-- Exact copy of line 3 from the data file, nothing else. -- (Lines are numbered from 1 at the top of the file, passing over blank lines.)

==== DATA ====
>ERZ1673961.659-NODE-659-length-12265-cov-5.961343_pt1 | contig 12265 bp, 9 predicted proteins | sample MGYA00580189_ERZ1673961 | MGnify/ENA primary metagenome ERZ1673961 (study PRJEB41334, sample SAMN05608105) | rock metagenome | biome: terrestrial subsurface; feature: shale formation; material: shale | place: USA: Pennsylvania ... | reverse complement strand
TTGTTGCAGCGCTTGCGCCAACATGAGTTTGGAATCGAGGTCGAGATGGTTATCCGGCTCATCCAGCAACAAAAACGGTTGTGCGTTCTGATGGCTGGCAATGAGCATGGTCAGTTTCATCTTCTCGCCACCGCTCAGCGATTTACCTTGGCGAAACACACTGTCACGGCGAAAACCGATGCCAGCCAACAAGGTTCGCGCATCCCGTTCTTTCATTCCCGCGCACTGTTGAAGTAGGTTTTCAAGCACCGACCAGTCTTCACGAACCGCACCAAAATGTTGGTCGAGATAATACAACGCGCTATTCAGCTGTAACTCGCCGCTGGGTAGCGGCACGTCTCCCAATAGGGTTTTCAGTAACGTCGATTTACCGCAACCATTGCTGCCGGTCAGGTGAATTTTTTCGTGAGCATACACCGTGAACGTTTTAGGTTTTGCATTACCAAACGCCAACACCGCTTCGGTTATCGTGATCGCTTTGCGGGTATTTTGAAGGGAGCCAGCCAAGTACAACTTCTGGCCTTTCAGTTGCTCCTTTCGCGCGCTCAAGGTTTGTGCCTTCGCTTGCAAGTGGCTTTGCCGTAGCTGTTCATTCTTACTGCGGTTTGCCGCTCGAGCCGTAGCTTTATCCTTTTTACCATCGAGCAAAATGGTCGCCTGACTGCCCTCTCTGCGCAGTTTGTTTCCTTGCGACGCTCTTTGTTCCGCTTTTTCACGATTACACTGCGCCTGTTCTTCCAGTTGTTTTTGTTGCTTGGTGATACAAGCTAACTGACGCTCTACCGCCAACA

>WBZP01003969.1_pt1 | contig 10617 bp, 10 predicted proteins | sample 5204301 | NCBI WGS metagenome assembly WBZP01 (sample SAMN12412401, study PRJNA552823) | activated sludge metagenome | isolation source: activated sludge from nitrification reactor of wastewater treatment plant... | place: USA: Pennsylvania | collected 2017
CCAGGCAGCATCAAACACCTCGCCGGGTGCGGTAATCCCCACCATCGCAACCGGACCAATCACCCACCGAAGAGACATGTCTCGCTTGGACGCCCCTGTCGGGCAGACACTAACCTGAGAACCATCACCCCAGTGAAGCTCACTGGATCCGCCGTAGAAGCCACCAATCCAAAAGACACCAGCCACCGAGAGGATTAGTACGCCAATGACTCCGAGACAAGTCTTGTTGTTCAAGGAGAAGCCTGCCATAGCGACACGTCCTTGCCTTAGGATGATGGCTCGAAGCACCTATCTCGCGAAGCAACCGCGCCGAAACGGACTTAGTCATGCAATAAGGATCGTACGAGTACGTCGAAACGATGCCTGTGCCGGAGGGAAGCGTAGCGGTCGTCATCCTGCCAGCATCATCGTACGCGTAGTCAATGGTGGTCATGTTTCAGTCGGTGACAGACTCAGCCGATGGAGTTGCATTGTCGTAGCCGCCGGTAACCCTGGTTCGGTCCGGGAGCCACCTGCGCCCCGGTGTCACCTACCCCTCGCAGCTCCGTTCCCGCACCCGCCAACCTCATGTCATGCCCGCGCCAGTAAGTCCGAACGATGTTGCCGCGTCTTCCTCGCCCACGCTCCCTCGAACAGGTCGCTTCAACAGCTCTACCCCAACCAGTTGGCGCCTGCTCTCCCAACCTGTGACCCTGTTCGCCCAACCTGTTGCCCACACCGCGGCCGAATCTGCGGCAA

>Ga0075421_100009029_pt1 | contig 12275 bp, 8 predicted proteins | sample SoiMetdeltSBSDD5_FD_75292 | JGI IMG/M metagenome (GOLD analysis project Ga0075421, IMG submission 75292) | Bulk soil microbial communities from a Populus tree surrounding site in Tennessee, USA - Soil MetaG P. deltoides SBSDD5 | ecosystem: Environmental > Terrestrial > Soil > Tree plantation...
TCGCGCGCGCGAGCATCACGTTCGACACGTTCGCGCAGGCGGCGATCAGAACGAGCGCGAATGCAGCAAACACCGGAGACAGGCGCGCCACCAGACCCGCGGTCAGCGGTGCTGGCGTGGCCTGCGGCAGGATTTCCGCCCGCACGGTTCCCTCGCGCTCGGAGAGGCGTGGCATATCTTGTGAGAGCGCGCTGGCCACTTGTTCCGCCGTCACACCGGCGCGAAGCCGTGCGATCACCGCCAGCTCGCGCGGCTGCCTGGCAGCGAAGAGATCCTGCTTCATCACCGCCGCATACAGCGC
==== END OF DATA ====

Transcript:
>WBZP01003969.1_pt1 | contig 10617 bp, 10 predicted proteins | sample 5204301 | NCBI WGS metagenome assembly WBZP01 (sample SAMN12412401, study PRJNA552823) | activated sludge metagenome | isolation source: activated sludge from nitrification reactor of wastewater treatment plant... | place: USA: Pennsylvania | collected 2017